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Lubicz Brewery (Browar Lubicz) story

Wednesday | 12 February, 2014

After more than 10 years since Carlsberg ceased to produce beer at what was formerly the Okocim Brewery on ul. Lubicz, the construction hoardings are at last coming down to allow public access.

 The Brewery on ul. Lubicz started its life in 1840 but changed hands a number of times during the course of its lifetime as an active Brewery. Production at the Lubicz site was finally suspended under Carlsberg in 2001 and the 2 hectare plot with accompanying buildings was sold onto US real estate investor, Pandion, at the end of 2005. After applying for several different outline planning permissions, the American owners eventually decided to pursue a masterplan for this important site together with the City of Krakow. The result was a success but by now the global financial crisis had hit Pandion’s financial partner, New York based Ospraie Management, hard and a decision was made to liquidate the fund and sell the property. Shortly afterwards Leach & Lang Property Consultants introduced British investor, Balmoral Properties, to the site with the final purchase contract for the plot being signed early in 2010. Mofo Architekci were soon contracted to work up detailed plans for the project and demolition work on site began in mid-2011.

 Austrian general contractor, PORR, began in earnest at the end of 2011 in preparation for building the underground parking level by carefully excavating around the existing foundations of several listed buildings. The former malt-house, a 1,000 square metre half-timbered building on the corner of ul. Lubicz and ul. Strzelecka, has been completely refurbished and will shortly re-open as a micro-brewery. The former brick-built boiler-house has also been renovated and has had a mezzanine level added inside providing almost 1,000 square metres of open-plan office space. The piece-de-resistance is the fully-reinstated Goetz Palace which measures almost 2,000 square metres – its ground floor will be home to the Hungarian Consulate and its other floors are already under offer to several of Krakow’s expanding IT firms as office space.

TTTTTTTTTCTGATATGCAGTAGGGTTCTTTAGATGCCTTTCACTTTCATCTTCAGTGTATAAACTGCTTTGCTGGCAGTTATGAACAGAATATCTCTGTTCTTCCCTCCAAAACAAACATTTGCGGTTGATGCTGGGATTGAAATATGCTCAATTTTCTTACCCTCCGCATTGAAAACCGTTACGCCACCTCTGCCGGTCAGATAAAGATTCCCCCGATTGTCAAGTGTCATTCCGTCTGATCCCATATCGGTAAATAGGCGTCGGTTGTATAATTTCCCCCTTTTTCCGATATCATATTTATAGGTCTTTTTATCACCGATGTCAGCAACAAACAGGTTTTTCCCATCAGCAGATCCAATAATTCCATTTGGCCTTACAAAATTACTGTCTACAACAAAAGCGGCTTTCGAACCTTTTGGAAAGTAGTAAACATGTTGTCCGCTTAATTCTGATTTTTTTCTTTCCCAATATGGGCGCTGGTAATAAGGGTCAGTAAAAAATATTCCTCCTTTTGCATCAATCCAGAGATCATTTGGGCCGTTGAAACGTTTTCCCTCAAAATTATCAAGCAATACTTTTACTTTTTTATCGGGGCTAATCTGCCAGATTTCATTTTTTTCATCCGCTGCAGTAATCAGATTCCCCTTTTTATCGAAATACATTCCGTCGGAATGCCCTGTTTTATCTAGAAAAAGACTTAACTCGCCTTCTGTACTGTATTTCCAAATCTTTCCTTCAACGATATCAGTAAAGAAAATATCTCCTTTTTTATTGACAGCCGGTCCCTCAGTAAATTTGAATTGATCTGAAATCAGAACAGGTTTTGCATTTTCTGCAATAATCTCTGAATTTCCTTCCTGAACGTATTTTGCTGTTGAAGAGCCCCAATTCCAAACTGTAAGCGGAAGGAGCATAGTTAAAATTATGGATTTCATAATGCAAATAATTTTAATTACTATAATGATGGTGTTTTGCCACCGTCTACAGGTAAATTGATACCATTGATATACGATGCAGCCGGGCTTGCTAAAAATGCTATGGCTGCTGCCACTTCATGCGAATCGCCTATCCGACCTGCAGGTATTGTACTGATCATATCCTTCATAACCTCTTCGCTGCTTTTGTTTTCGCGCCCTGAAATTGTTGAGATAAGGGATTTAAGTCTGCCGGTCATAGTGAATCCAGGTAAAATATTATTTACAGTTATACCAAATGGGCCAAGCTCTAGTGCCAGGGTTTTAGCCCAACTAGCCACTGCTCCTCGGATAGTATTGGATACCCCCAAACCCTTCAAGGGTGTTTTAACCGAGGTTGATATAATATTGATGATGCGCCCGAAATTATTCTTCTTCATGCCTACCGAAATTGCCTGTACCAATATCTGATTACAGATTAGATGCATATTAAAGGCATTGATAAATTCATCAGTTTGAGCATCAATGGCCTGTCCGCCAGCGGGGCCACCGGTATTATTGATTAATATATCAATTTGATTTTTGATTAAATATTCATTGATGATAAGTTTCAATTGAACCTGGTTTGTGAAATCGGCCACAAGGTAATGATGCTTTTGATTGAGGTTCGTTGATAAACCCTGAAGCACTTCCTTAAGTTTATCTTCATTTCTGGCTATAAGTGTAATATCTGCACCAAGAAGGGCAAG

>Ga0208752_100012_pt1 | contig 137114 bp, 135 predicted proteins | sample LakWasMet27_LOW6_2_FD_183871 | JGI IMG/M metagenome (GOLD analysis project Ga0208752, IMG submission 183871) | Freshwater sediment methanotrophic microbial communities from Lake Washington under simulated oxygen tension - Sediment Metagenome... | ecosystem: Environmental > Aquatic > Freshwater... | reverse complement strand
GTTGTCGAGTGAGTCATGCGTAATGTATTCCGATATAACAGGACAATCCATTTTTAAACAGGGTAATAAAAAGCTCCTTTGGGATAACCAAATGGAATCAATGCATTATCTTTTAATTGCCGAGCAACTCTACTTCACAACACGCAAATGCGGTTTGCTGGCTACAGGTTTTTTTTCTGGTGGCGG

The commercial side of the development is not just confined to the historic buildings – the ground floors of both of the main new-build residential buildings will also have a retail use. Upmarket food retailer Piotr i Pawel have already signed a lease for a 1,100 square metre delicatessen and will shortly be joined by a travel agency, dry cleaner’s, chemist’s and café. There are still several hundred square metres left for rent with a bank, a newsagent’s, a hairdresser’s, a florist’s, spa and gym being sought to complement the retail offer for residents.


 The main residential building consists of 5 staircases and accommodates 106 apartments, 70 of which have already been sold as of the end of January 2014. The smaller residential building still offers 7 apartments for sale (out of an original 31). A handful of foreign buyers have purchased apartments – principally to live there – whilst the strong majority of new owners hail from Poland. Prices have ranged from 8,000 to 13,000 PLN per square metre with the majority of apartments offered around the 10,000 PLN per square metre level.

 Aside from the interesting mix of new residential and historical commercial buildings, potential buyers and tenants have been attracted by the city centre location and the carefully-selected mix of commercial tenants making the scheme largely ‘self-sufficient’ with shopping, services and leisure facilities all available on site.

 Subsequent phases of the project will only enrich the scheme further. Balmoral Properties have already begun tendering for the construction of both second and third phases of the project which are increasingly likely to be developed simultaneously. These next phases will add a further 163 apartments (closing the total number for the scheme at 300) across 4 separate buildings as well as a stand-alone 5-storey, 5,200 square metre, A-class office building visible from ul. Lubicz. Were construction to start around Easter 2014 then the whole project could easily be delivered by the end of 2015.

 There are several sizeable city centre developments that have been delivered over the past decade in Krakow but either of a predominantly retail or residential nature with Browar Lubicz perhaps the only scheme that can truly claim to be regarded as mixed-use. Will the success of this scheme lead to more mixed-use developments? Which other post-industrial plots or areas of town will be revitalised next? Which developments in Krakow and across Poland can be compared with Browar Lubicz?

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